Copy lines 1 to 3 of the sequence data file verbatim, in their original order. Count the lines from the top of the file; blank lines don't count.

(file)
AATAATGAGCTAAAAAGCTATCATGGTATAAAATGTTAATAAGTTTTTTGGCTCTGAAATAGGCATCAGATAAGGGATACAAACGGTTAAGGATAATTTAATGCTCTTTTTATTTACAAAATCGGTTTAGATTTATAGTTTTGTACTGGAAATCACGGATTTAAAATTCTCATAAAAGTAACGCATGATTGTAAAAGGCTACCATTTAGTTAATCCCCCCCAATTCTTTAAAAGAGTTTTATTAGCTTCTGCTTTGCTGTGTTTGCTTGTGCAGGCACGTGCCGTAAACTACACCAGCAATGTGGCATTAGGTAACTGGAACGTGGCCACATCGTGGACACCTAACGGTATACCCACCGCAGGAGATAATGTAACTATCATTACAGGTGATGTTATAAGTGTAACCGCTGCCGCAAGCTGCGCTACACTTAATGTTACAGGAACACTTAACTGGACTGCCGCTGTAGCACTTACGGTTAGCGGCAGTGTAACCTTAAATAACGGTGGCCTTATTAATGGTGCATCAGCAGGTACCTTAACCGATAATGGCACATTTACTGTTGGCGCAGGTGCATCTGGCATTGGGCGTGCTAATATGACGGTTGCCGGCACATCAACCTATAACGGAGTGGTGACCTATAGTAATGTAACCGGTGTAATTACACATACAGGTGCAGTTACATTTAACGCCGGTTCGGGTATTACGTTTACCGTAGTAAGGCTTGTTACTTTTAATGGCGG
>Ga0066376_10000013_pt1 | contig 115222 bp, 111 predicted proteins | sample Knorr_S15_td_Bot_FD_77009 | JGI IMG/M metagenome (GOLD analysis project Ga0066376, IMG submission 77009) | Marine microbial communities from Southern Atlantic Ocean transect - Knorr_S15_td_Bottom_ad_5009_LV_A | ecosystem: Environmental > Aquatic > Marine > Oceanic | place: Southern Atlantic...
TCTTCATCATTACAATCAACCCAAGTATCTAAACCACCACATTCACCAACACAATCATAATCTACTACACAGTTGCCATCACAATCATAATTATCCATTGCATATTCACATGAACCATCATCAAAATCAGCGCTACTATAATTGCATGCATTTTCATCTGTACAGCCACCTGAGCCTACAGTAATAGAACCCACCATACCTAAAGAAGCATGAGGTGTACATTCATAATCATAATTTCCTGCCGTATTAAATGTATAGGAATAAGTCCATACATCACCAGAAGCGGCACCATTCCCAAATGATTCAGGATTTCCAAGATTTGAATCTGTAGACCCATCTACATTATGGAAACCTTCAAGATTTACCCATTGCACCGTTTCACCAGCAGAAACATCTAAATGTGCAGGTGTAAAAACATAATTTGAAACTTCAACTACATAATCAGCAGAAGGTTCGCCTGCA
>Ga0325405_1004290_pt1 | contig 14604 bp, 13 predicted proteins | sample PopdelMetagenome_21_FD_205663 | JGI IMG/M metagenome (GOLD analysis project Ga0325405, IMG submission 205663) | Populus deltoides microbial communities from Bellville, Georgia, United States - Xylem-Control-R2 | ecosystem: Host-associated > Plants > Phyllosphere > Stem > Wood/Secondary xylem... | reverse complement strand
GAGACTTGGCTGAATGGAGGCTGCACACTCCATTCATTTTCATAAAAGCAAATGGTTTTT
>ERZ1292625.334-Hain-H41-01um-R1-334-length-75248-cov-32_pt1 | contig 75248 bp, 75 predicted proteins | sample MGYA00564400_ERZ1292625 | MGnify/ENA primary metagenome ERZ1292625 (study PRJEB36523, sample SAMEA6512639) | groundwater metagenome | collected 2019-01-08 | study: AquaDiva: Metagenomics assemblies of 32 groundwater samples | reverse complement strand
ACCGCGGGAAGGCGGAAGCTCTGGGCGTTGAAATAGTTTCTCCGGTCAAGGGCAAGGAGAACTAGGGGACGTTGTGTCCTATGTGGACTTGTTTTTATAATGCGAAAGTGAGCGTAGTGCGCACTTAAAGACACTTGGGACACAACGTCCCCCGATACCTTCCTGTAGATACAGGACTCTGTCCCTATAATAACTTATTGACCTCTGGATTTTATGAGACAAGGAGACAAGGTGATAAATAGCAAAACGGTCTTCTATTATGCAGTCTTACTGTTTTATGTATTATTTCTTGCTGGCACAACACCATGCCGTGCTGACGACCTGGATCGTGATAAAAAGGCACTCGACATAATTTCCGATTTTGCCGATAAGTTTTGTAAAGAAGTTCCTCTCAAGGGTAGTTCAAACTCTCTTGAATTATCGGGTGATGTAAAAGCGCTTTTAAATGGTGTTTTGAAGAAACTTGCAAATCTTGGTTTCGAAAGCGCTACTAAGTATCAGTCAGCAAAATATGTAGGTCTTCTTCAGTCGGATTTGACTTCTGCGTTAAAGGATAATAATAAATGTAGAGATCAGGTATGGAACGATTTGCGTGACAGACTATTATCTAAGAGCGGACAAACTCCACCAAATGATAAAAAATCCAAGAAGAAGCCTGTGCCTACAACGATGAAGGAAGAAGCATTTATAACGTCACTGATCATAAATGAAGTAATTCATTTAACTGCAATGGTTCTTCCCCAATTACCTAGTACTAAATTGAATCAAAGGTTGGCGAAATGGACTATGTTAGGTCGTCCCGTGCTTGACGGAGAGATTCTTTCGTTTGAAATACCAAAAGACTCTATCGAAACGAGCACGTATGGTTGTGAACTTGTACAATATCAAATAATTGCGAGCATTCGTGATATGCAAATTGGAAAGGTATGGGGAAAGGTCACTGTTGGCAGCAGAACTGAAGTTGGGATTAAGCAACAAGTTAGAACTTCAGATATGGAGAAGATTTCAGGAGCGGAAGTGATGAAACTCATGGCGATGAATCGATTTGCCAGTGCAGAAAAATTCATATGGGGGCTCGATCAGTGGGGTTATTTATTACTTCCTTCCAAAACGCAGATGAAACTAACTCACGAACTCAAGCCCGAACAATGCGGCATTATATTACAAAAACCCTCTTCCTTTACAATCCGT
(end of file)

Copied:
AATAATGAGCTAAAAAGCTATCATGGTATAAAATGTTAATAAGTTTTTTGGCTCTGAAATAGGCATCAGATAAGGGATACAAACGGTTAAGGATAATTTAATGCTCTTTTTATTTACAAAATCGGTTTAGATTTATAGTTTTGTACTGGAAATCACGGATTTAAAATTCTCATAAAAGTAACGCATGATTGTAAAAGGCTACCATTTAGTTAATCCCCCCCAATTCTTTAAAAGAGTTTTATTAGCTTCTGCTTTGCTGTGTTTGCTTGTGCAGGCACGTGCCGTAAACTACACCAGCAATGTGGCATTAGGTAACTGGAACGTGGCCACATCGTGGACACCTAACGGTATACCCACCGCAGGAGATAATGTAACTATCATTACAGGTGATGTTATAAGTGTAACCGCTGCCGCAAGCTGCGCTACACTTAATGTTACAGGAACACTTAACTGGACTGCCGCTGTAGCACTTACGGTTAGCGGCAGTGTAACCTTAAATAACGGTGGCCTTATTAATGGTGCATCAGCAGGTACCTTAACCGATAATGGCACATTTACTGTTGGCGCAGGTGCATCTGGCATTGGGCGTGCTAATATGACGGTTGCCGGCACATCAACCTATAACGGAGTGGTGACCTATAGTAATGTAACCGGTGTAATTACACATACAGGTGCAGTTACATTTAACGCCGGTTCGGGTATTACGTTTACCGTAGTAAGGCTTGTTACTTTTAATGGCGG
>Ga0066376_10000013_pt1 | contig 115222 bp, 111 predicted proteins | sample Knorr_S15_td_Bot_FD_77009 | JGI IMG/M metagenome (GOLD analysis project Ga0066376, IMG submission 77009) | Marine microbial communities from Southern Atlantic Ocean transect - Knorr_S15_td_Bottom_ad_5009_LV_A | ecosystem: Environmental > Aquatic > Marine > Oceanic | place: Southern Atlantic...
TCTTCATCATTACAATCAACCCAAGTATCTAAACCACCACATTCACCAACACAATCATAATCTACTACACAGTTGCCATCACAATCATAATTATCCATTGCATATTCACATGAACCATCATCAAAATCAGCGCTACTATAATTGCATGCATTTTCATCTGTACAGCCACCTGAGCCTACAGTAATAGAACCCACCATACCTAAAGAAGCATGAGGTGTACATTCATAATCATAATTTCCTGCCGTATTAAATGTATAGGAATAAGTCCATACATCACCAGAAGCGGCACCATTCCCAAATGATTCAGGATTTCCAAGATTTGAATCTGTAGACCCATCTACATTATGGAAACCTTCAAGATTTACCCATTGCACCGTTTCACCAGCAGAAACATCTAAATGTGCAGGTGTAAAAACATAATTTGAAACTTCAACTACATAATCAGCAGAAGGTTCGCCTGCA